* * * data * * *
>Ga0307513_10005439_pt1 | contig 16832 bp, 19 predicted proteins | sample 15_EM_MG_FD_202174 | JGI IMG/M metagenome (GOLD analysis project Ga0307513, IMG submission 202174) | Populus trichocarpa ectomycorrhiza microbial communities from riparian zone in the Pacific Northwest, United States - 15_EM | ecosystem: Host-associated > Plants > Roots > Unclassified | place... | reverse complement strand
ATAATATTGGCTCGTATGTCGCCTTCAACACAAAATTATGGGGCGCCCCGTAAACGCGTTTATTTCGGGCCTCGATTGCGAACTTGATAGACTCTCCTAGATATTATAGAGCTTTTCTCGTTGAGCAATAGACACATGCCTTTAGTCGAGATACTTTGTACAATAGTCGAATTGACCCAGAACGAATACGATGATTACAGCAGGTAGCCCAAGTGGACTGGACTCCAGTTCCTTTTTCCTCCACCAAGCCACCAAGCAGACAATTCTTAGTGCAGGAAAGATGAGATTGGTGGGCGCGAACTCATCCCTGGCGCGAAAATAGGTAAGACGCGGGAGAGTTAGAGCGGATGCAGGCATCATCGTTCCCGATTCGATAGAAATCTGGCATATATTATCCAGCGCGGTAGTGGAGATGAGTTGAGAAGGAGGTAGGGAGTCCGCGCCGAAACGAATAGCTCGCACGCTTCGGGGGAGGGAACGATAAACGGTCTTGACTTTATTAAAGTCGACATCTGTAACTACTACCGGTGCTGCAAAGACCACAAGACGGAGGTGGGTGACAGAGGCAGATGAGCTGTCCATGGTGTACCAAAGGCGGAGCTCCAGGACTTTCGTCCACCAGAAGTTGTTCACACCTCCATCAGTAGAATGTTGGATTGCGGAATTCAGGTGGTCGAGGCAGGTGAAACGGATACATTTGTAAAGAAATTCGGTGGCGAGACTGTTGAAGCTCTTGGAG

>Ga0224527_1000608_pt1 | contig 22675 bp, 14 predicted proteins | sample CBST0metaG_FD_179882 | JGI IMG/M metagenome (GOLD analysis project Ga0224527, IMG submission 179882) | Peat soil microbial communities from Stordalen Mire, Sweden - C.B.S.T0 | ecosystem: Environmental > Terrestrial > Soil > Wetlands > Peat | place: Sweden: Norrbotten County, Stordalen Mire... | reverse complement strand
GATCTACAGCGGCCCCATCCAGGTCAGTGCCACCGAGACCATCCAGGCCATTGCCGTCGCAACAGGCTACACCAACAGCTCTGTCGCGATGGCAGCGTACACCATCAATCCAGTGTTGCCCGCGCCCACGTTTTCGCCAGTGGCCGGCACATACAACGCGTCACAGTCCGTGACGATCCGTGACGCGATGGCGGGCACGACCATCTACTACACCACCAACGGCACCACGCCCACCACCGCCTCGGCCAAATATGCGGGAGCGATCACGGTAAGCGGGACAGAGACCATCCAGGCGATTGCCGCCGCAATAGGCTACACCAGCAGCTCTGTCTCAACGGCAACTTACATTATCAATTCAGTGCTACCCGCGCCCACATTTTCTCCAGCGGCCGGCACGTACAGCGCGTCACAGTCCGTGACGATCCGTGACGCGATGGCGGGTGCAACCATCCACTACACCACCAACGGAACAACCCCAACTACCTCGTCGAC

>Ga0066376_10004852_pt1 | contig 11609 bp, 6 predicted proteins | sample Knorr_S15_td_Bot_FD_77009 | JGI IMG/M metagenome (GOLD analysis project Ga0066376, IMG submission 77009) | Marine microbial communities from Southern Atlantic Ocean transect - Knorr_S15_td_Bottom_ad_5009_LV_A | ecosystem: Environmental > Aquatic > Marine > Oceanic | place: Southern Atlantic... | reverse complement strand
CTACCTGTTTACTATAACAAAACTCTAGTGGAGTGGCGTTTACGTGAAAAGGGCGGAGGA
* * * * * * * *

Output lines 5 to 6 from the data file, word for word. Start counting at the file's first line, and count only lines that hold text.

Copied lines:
>Ga0066376_10004852_pt1 | contig 11609 bp, 6 predicted proteins | sample Knorr_S15_td_Bot_FD_77009 | JGI IMG/M metagenome (GOLD analysis project Ga0066376, IMG submission 77009) | Marine microbial communities from Southern Atlantic Ocean transect - Knorr_S15_td_Bottom_ad_5009_LV_A | ecosystem: Environmental > Aquatic > Marine > Oceanic | place: Southern Atlantic... | reverse complement strand
CTACCTGTTTACTATAACAAAACTCTAGTGGAGTGGCGTTTACGTGAAAAGGGCGGAGGA